About a year and a bit ago (I think, it feels like forever), with a specialists help, I finally managed to figure out that I have developed an allergy to egg. If you can’t hear the wailing and the knashing of teeth over here, you are lucky! Egg was one of my favourite foods, was an essential part of my baking and was a very difficult ingredient to replace. Not so much for its sticking power (banana does a great job for that), but for the light and fluffy-ness it adds to sponge cakes. So I have been experimenting for months and months with increasing despair – trying to bake a half-decent vegan, gluten-free sponge is hard!
But with the help of Jaime Oliver, and his magnificent Vegan GF sponge recipe, I now have cracked the code. This is not the same recipe, though his recipe is superb (I am incapable of not-tampering with any recipe). But it gave me a few pointers in the right direction for how to craft my own recipe that is repeatable and delicious.
It’s been a while since I did a foodie post, so I thought I would share one of my more surprising successes. This is a lovely and simple gluten-free vegetarian stir-fry I made with what was left in the cupboard at the end of a long week. It’s a slight variation on our usual stir-fry sauce, but it worked! I particularly loved how well pears go in a stir-fry. It was a rare success in the what’s-in-cupboard-oh-that’ll-do method of cooking. Continue reading “Pear and Miso Stir-Fry”
After a number of tasty disasters, I have finally been able to create my first success at gluten-free, dairy-free and egg free baking. These lovely biscuits did not last long – my kids (yes, both of them which is a miracle) gobbled them up. My daughter really loved them, and as she has an aversion to all baked goods, this was worth a victory dance or two (or three, who’s counting?).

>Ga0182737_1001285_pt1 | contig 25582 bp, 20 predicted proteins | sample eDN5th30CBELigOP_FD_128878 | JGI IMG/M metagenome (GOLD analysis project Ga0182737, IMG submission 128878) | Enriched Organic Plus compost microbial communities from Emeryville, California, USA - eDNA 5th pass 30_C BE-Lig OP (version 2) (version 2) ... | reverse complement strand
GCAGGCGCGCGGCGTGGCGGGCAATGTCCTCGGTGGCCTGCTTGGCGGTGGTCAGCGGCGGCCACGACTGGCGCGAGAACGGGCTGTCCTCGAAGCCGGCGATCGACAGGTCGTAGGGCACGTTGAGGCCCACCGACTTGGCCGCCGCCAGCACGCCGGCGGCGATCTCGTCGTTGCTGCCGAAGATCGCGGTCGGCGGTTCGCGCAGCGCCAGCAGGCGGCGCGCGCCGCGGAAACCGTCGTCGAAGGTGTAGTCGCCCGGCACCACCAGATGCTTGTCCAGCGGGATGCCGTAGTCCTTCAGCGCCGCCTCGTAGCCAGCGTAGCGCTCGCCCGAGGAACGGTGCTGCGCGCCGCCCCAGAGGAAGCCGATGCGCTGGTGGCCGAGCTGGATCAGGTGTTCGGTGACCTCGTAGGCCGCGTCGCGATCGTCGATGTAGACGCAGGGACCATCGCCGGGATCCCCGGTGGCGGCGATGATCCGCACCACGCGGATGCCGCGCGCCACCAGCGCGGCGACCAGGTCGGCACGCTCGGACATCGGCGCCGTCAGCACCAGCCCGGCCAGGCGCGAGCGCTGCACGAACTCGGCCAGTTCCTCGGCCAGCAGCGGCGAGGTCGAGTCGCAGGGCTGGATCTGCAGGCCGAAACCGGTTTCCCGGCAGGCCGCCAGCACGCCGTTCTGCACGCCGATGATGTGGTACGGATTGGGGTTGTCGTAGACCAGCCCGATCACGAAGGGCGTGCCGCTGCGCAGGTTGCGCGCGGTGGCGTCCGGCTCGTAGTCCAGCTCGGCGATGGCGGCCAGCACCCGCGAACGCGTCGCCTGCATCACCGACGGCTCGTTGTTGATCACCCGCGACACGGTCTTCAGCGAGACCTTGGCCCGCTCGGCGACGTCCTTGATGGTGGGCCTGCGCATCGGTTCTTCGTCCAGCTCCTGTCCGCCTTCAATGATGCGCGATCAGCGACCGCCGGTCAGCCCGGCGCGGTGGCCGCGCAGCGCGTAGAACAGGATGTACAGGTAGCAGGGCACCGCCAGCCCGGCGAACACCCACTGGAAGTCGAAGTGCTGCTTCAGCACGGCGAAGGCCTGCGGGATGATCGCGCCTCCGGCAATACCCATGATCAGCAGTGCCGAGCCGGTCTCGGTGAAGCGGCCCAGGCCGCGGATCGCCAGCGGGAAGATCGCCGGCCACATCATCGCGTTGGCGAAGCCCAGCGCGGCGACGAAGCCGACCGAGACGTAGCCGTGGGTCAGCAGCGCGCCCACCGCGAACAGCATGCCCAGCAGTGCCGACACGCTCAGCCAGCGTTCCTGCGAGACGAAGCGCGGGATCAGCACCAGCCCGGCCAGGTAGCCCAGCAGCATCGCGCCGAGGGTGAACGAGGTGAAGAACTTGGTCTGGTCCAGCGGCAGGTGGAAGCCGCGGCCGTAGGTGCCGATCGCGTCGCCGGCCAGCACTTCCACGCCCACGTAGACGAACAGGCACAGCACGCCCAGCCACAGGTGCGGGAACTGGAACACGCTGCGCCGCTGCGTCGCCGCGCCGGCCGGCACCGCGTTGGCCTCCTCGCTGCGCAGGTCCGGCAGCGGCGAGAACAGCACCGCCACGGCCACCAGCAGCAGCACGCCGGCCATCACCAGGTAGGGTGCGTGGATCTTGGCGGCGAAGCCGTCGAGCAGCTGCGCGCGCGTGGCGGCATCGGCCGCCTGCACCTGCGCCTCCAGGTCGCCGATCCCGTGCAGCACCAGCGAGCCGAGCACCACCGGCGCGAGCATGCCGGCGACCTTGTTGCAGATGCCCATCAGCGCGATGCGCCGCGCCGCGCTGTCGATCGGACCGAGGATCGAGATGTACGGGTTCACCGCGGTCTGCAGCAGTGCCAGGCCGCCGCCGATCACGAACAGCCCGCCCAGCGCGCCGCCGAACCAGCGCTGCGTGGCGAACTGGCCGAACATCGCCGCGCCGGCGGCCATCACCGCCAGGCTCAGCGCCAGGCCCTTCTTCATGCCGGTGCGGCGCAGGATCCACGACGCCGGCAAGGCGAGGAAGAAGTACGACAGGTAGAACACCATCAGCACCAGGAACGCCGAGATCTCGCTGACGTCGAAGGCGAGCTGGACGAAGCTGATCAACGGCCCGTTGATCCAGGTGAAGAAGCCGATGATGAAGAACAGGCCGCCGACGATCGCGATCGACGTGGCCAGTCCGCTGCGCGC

I had grand plans to write an amazing review of all my posts for 2014 – as well as all the cool stats that I can extract from the data on my lovely readers. Alas, I have been knocked over by yet-another-thing-my-kids-picked-up-on-a-train. They really have a talent for that. I suppose most of the credit goes to J for her hatred of hand-washing and love of tasting metal poles. (I still haven’t figured that one out.) So, without more ado, because the ado is shivering under a blanket, I present my top posts of 2014. Continue reading “2014 In Review”
Whenever I walk past a Chinese restaurant, I tend to get a little sad because of all the lovely food I can no longer eat. I particularly miss the lovely steamed buns which are springy and glutinous and soft inside. So in desperation, I checked online to see if there were any recipes that were able to show me how to make a gluten, dairy and yeast free Chinese bun. Nada. (Of course I was hungry, so it’s possible there’s one out there somewhere.) Thinking about how my bread mix doesn’t have yeast in it but does rise, I decided to experiment, and it worked!
These buns are so close to my memory of what Chinese buns should be it’s scary. There were a few hiccups along the way, as I misjudged the length of time they would need to steam and had to do some bun-surgery. I also created some wonderful carbon when the steam-water ran out and charcoaled in the steamer. Very lucky escape that one – and the buns weren’t hurt either!